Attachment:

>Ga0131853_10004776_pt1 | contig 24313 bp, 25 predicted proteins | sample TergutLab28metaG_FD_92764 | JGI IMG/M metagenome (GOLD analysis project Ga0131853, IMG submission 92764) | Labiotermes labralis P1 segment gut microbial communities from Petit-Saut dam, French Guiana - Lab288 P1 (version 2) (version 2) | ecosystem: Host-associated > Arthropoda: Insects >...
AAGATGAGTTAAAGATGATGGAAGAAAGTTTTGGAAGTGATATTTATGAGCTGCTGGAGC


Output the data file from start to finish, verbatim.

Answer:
>Ga0131853_10004776_pt1 | contig 24313 bp, 25 predicted proteins | sample TergutLab28metaG_FD_92764 | JGI IMG/M metagenome (GOLD analysis project Ga0131853, IMG submission 92764) | Labiotermes labralis P1 segment gut microbial communities from Petit-Saut dam, French Guiana - Lab288 P1 (version 2) (version 2) | ecosystem: Host-associated > Arthropoda: Insects >...
AAGATGAGTTAAAGATGATGGAAGAAAGTTTTGGAAGTGATATTTATGAGCTGCTGGAGC